Electronic music is generally regarded as pretty cool. Hipsters will argue about the quality of vinyl, vacuous celebrities will upload instagram pictures of themselves ‘DJing’ and everyone you know – and their flatmate, and their flatmate’s ex – regularly goes to festivals.
However once upon a time, electronic music was a fairly niche concern. Whilst there was still a healthy, emergent underground scene, it’s been conveniently forgotten that not so long ago an awful lot of electronic music was hugely, gloriously nerdy. Don’t believe us? Take a trip into some of the most bizarre tech that’s emerged over the last decade or so. Remember, people really used this stuff.
Let’s start with a favourite. Named after a device designed to keep your nan alive (useful, but cool..?) the Pacemaker was designed to “remove the inconvenience of having to take DJ kit everywhere”. Because every aspiring DJ just dies with embarrassment when they find themselves at a house party surrounded by decks.
Besides, it looked like a failed flip phone. Whilst allegedly the mixing was fine, people just couldn’t quite adjust to the fact that when used in a club environment it just looked like the DJ was texting his mates. It was released around the time that people start getting heavily into smarphone apps too. That didn’t stop Richie Hawtin gracing the cover of Mixmag holding one while the whole industry went dizzy with excitement for a few months.
Admittedly this one does get the Point Blank staff here a little tickled. It’s a mixer you can make yourself. The possibilities are endless – all the faders you can eat! Even more knobs than the VIP area! Rows of useless but really cool lights!
The only problem is every single module is pretty pricey, given they’re all self contained in their own boxes. Which means all together your homemade mixer ends up being more expensive than a – let’s be honest – better put together mixer by Pioneer or Xone. They’re so expensive in fact, that when searching on the internet for modular mixers you’ll mostly end up with pictures like the above: yes, that’s photoshopped. We’re not fully convinced anyone ever made one of these.
This writer actually used to own one of these. It’s a 50-odd setting effects unit that you control by waving your hand above it. Which, after eight vodka red bulls, makes you feel like Gandalf at your local bar residency. Unfortunately it wasn’t very practical.
At first glance, this is actually pretty badass. A fader that goes up and down, as well as side to side (sorry: that can be realised along both the X and Y axis, simultaneously). It’s the work of an individual named John Beez, who intends to sell it eventually. At first glance it looks incredible, but there’s a few gigantic caveats. The first: you need a turntable with midi pitch, which isn’t cheap. Secondly, we can’t help noticing it’s always the same kind of hip hop with an 8-bit lead that he plays in the demo videos, which makes us suspect that it’s not going to sound great with anything else.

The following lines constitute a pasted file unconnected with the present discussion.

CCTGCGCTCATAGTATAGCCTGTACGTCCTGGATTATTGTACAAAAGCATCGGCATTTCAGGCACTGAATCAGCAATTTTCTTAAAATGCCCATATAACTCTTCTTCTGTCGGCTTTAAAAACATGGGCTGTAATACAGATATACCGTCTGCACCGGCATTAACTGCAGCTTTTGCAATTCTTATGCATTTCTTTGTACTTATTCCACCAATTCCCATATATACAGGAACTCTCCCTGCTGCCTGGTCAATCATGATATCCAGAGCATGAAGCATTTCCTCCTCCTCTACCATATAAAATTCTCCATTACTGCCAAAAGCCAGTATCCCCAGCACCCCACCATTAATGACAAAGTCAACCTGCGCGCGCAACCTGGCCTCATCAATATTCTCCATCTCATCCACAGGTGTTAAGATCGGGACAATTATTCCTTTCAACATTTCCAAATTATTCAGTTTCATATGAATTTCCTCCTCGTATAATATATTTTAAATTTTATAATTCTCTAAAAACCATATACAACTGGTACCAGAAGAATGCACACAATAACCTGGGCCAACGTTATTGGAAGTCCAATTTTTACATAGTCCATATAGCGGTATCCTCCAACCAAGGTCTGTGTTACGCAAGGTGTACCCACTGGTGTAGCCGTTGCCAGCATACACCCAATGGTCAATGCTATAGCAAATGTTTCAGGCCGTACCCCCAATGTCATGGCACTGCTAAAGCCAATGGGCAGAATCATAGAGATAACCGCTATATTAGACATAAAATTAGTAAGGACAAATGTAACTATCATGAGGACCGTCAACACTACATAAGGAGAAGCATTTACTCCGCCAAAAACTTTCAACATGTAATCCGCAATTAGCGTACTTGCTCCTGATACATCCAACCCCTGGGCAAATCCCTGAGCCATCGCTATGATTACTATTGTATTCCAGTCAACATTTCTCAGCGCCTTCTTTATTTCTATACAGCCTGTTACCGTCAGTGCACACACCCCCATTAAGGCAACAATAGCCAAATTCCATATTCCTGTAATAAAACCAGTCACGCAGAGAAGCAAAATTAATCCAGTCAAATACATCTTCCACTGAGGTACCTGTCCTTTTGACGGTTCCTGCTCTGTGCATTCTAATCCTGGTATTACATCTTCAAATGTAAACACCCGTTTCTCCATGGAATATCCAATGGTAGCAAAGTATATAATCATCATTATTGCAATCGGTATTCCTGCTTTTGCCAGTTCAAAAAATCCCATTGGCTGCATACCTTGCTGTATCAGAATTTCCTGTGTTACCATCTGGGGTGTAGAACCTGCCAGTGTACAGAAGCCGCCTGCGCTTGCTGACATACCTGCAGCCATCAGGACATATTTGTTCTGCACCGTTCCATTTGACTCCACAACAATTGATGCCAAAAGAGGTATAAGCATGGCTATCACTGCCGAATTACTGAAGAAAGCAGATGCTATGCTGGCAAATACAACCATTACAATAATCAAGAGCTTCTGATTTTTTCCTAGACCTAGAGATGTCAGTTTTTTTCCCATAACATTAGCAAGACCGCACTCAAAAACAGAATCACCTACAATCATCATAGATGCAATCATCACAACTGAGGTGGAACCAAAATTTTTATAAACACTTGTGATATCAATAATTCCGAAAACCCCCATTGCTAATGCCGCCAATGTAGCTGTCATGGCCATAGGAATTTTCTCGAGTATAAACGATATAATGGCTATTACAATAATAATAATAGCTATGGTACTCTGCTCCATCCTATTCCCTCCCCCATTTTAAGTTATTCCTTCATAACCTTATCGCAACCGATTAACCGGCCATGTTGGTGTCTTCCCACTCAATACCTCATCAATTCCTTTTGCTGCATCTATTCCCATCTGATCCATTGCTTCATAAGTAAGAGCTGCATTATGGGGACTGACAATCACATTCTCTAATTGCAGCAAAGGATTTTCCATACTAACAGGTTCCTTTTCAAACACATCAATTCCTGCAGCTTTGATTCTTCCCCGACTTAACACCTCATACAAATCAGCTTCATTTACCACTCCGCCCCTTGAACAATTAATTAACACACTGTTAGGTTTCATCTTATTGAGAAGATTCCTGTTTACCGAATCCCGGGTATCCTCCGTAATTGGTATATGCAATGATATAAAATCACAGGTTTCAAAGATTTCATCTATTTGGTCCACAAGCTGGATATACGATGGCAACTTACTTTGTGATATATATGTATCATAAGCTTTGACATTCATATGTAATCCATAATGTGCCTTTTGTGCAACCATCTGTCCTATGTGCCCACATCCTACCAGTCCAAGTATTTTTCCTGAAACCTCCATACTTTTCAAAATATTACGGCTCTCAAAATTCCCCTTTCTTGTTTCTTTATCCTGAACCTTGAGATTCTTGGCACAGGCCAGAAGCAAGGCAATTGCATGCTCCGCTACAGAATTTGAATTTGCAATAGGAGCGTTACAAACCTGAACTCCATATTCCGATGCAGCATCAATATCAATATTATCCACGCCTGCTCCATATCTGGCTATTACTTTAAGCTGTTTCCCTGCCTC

It’d be interesting to see how many people bought this on the name alone, only to be infuriated that it wasn’t actually a spaceship. The Haken Continuum is essentially a big red keyboard, albeit the keys appear to be touch sensitive and have some element of 3D interactivity too. It’d probably be cooler if it could play several different instruments at different sides of the keyboard rather than low-key murder music but hey, we don’t make the rules. To add to the suburban murder vibes, you can also buy a stand that looks like it belongs in a sex dungeon. Whoever said music teachers had dull lives?
Prolight Laser Harp
It is beyond us why the EDM world didn’t collectively lose their mind over this one. I mean it’s garish, tacky as hell, and not particularly musical but it would probably look pretty balling to the right kind of crowd. It looks to us like there’s a bit of lag on the actual lasers/midi and we’re not sure if you can get any velocity variation. But that doesn’t matter when you’re 22 and eight shots in.
You might not have heard of it, but you’ll have definitely heard it’s sound – most likely in some old school sci-fi or comedy. The Theremin has been around for decades, but despite several flirtations with the mainstream, it never really broke through. Maybe because the idea of playing an instrument just by moving your hands through the air may seem pretty neat, actual performances tend to wind up looking a little… strange.
Yep. Yamaha made these. We’re not sure what the point of them was, but these could’ve kept tropical house alive, at least by sheer comedy value. Skip to 1:20 when the dude plays guitar on his flute and ask yourself how we live in a world where things like this could happen.
We’re now curious as to how all these weird and wonderful bits of kit would sound if combined? Has a band ever done this?
Yes, they have…
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This post is included in Gear, News